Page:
Wired to Wireless Structural Engineering

bridge(1)Structural engineers are now working on new method to integrate wireless sensor networks as a means of ensuring that we live and work with latest safety regulations, and ready to face any natural disasters or terror attacks. For instance, the structural engineers in the past and present are looking into the design and maintenance of bridges.

Nevertheless, monitoring a bridge’s structure can be costly, especially when using wires that are attached to sensors throughout the bridge’s entire build. Therefore, a newer and cheaper wireless system might be the way of the future. According to Matthew Roblez, a certified and licensed structural engineer and part owner and principal of McNeil Engineering, “the reason is that ‘wired control systems have one major flaw that makes the cost of using them almost not worth it: during natural disasters and accidents, the wires for the systems tend to break when they are needed the most, rendering them useless. The worry of the system failing is greatly negated when wireless systems are brought into play. The wireless systems can be more resilient to damage during earthquakes or hurricanes and still provide data to the people monitoring the structure”

Professors from Washington University in St. Louis, Purdue University and the University of Illinois at Urbana-Champaign have teamed up to develop a new system they call Wireless Cyber-Physical Simulator. The simulator combines realistic simulations of structures and wireless networks, and they believe it is a promising attempt at getting real-time measurements from wireless sensors during natural disasters.

The professor heading the research, Chenyang Lu, says ‘sophisticated mathematical models have been used to simulate many different scenarios to test the capacity of the wireless networks. The first case study done was Bill Emerson Memorial Bridge in Cape Girardeau, which spans the Mississippi River. About 14,000 cars pass over the 1,150-foot bridge each day. The bridge is a great place for the case study since it lies in the New Madrid Seismic Zone, which is the most active seismic area east of the Rocky Mountains in the United States’.

Currently, the bridge does not have wireless sensors, so the professors used wireless traces of a similar bridge in Japan. Other simulations included various building types. The hope is that once all the research is done, there can be thousands of dollars saved when it comes to the costs of maintaining these structures. Matthew Roblez said they should also go a long way in helping to save lives. Since the wireless communications will continue to transmit through natural disasters, engineers will have a better idea of why these structures fail and can work with that information to build safer buildings, bridges and roads for everyone in the United States. This will save millions of dollars when it comes to repairing damaged buildings but also tons of man hours and taxpayer dollars that go into the research of what happened after a natural disaster. As long as the wireless systems work, a lot of that information will be available almost immediately.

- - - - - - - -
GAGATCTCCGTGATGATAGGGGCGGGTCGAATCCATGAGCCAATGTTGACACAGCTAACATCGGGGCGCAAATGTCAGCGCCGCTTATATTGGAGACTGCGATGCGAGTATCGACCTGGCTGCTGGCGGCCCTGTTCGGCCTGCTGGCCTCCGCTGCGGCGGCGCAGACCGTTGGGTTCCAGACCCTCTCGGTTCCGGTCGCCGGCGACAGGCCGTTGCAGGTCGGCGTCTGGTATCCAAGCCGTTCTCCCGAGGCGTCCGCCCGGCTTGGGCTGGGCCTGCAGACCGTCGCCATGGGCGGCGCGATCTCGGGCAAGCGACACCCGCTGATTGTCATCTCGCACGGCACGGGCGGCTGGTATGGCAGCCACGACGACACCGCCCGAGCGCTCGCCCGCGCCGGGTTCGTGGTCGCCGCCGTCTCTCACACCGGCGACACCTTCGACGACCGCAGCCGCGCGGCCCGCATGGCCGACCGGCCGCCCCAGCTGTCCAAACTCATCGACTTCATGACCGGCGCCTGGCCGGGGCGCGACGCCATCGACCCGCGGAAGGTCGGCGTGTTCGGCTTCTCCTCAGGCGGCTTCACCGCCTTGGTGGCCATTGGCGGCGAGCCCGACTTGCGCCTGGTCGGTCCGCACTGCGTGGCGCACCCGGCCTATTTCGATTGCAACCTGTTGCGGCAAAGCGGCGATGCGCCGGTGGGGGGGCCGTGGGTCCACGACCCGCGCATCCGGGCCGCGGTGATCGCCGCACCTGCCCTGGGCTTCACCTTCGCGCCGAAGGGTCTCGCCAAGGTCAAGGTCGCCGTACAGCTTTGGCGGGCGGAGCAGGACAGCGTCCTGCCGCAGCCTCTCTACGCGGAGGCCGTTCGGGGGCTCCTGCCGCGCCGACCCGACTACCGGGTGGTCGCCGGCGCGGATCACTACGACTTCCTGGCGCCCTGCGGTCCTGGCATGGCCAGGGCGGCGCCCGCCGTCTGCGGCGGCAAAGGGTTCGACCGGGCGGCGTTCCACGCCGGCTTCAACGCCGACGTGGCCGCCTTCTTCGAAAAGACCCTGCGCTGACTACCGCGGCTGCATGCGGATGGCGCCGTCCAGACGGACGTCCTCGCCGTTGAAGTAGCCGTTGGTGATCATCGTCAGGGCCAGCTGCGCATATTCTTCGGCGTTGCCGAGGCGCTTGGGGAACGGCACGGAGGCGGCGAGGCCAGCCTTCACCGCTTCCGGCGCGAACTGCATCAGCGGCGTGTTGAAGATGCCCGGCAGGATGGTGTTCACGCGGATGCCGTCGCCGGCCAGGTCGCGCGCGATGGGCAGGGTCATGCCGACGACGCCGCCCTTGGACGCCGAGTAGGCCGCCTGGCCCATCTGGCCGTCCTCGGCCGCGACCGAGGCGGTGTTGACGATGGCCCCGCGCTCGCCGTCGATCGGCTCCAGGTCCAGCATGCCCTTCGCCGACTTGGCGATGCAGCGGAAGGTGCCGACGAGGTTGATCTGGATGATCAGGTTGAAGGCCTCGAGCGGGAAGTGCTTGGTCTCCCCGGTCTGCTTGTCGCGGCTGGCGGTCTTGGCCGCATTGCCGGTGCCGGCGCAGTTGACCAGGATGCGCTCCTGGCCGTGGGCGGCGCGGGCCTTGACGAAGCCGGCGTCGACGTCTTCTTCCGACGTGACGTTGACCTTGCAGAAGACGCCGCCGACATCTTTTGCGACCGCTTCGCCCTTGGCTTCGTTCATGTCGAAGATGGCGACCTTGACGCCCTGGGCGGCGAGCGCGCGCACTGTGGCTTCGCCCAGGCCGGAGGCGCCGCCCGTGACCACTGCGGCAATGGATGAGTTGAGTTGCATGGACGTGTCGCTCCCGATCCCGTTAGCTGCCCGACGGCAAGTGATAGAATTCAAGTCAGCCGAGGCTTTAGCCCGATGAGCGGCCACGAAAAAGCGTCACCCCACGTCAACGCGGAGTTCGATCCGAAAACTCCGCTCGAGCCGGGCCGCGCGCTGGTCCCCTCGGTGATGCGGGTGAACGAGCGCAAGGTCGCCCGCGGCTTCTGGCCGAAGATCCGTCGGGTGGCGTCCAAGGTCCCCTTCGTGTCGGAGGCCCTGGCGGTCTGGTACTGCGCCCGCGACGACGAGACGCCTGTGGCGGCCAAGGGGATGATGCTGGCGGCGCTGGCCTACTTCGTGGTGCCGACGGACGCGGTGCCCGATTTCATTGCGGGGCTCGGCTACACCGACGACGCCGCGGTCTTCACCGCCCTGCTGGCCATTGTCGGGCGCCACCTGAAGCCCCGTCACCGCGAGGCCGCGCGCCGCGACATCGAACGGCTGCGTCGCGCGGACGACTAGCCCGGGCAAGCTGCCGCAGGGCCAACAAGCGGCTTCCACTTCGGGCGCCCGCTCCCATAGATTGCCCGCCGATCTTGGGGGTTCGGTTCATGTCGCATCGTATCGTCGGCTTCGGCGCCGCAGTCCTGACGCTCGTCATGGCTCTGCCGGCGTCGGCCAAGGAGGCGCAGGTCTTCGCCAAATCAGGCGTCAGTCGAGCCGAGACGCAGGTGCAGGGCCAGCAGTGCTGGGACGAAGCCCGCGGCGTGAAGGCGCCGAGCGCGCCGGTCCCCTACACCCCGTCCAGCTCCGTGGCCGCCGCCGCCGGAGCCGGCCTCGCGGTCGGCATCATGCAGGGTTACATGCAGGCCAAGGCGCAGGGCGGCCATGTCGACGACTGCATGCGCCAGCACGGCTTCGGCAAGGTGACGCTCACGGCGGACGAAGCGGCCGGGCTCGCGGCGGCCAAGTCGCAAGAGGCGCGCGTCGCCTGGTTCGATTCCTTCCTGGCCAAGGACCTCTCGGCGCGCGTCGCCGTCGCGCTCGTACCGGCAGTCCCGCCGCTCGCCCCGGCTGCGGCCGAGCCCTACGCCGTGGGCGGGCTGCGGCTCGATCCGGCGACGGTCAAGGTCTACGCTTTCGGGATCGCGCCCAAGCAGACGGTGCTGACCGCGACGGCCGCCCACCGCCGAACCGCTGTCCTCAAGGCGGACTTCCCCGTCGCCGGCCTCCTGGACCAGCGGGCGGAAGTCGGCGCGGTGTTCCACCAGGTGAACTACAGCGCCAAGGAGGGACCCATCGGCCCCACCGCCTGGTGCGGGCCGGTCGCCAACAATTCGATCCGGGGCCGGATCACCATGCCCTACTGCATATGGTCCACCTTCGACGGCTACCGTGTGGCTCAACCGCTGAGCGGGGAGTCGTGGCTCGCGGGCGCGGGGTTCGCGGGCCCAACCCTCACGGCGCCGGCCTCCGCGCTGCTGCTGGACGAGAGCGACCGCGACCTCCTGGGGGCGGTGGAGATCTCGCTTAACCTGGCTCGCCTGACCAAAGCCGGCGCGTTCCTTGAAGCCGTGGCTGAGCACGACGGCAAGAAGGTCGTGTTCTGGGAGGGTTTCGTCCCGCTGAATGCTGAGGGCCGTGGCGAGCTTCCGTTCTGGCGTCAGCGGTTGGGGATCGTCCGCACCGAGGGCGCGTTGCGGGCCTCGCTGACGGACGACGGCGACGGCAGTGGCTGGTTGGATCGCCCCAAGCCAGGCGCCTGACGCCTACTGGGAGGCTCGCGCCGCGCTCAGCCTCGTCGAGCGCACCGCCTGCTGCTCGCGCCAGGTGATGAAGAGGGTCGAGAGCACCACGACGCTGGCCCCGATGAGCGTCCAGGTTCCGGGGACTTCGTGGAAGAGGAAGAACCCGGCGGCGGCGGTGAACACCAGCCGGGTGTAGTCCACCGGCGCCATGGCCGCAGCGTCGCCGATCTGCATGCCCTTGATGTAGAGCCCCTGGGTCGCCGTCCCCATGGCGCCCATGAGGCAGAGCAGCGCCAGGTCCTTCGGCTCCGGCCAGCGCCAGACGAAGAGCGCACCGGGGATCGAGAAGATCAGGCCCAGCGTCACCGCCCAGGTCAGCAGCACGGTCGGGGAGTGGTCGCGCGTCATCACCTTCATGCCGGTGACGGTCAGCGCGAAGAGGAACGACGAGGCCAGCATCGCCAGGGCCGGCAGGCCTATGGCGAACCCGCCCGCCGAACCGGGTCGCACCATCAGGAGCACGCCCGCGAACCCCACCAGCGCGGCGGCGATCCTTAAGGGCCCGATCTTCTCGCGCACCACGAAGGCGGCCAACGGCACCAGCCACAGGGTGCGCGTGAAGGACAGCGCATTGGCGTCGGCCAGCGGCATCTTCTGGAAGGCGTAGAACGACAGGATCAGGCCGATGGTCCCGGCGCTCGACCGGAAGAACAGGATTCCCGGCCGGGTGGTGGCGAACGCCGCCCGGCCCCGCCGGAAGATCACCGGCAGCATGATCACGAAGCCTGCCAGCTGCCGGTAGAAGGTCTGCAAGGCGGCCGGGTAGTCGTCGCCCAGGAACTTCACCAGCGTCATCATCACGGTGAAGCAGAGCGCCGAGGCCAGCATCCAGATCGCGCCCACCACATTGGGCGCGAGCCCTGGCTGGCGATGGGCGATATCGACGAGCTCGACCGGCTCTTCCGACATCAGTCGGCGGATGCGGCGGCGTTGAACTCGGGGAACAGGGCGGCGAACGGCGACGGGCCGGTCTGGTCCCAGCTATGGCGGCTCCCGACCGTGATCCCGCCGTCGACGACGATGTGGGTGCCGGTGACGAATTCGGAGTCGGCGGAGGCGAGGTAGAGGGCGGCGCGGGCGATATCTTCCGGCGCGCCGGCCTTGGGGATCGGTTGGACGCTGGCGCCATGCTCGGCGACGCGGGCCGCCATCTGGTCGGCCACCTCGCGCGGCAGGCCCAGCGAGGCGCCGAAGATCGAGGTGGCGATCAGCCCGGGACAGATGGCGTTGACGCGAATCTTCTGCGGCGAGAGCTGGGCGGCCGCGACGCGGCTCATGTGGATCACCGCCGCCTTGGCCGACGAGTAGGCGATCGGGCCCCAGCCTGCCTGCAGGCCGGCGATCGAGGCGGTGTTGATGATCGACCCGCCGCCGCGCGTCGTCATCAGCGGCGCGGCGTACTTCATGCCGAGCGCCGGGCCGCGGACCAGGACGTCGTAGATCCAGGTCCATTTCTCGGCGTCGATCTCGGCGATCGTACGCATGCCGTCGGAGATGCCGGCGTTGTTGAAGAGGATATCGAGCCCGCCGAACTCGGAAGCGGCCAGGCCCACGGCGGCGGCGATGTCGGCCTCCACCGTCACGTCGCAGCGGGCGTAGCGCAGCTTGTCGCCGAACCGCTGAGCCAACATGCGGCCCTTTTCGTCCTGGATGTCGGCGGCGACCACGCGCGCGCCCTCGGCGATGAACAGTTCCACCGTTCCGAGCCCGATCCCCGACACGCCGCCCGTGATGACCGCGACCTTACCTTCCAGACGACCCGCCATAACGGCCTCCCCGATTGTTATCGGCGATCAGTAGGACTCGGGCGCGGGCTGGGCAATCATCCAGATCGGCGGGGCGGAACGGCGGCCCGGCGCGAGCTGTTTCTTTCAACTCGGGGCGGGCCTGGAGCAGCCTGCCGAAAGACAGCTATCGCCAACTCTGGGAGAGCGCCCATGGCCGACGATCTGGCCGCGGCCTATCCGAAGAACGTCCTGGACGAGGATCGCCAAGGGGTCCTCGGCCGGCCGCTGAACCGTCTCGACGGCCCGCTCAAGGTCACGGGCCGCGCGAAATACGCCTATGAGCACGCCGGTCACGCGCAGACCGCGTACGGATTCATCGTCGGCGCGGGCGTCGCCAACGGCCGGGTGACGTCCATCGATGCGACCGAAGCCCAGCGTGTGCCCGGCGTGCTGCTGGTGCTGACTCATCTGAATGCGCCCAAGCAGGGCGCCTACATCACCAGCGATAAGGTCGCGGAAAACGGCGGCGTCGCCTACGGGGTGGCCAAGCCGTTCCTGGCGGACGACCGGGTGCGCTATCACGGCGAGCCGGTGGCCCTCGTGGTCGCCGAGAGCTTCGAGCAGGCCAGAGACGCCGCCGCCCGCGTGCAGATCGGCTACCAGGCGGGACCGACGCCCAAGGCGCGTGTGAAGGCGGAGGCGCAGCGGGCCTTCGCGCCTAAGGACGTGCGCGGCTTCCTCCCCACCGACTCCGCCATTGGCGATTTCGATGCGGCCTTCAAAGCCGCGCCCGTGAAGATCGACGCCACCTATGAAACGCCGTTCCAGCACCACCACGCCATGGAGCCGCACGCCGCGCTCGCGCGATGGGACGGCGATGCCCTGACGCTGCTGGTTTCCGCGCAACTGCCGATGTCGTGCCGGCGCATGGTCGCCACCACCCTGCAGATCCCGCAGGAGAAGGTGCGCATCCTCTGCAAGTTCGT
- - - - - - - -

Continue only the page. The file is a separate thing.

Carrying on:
“It is one of a series of fairly frequent alarms nationwide–some louder than others,” said Robert Barnes, a civil engineering professor at Auburn University in Alabama. “Until we fix our national funding structure for highway maintenance (gasoline taxes), we will just keep pressing the snooze button and rolling over.” After a bridge collapsed when an oversized truck crashed into one of the support beams on Skagit River Bridge in Chicago

“We can always use more funding but most of our bridge work is funded through federal government or through the state,” said Pete Scales, director of public affairs at Chicago Department of Transportation.  When it comes to civil infrastructure, Dave Devinger, a corporate attorney in Chicago, said that he didn’t mind that some of his taxes go to maintaining bridges because “it’s a matter of public safety.”   Chenyang Lu, a professor of computer science at Washington University in St. Louis, and his team are currently developing “wireless structural control systems.”  “These are real-time control systems that monitor structural response using wireless sensors and control the structures using actuators,” he said. Since rebuilding every deteriorated bridge is not cost effective, “We need to retrofit these existing bridges with monitoring and control systems to make them more resilient,” he said. “Wireless structural monitoring and control systems provide promising technology for our aging bridges and civil infrastructure in general.”  For instance, according to the Illinois Department of Transportation website, the bridge near North Ashland Avenue and I-90 in Chicago was inspected last month and declared structurally deficient, functionally obsolete, and there is a high priority to correct the bridges’ under clearance. But with the embrace of wireless sensor networks by structural engineers, the future looks bright

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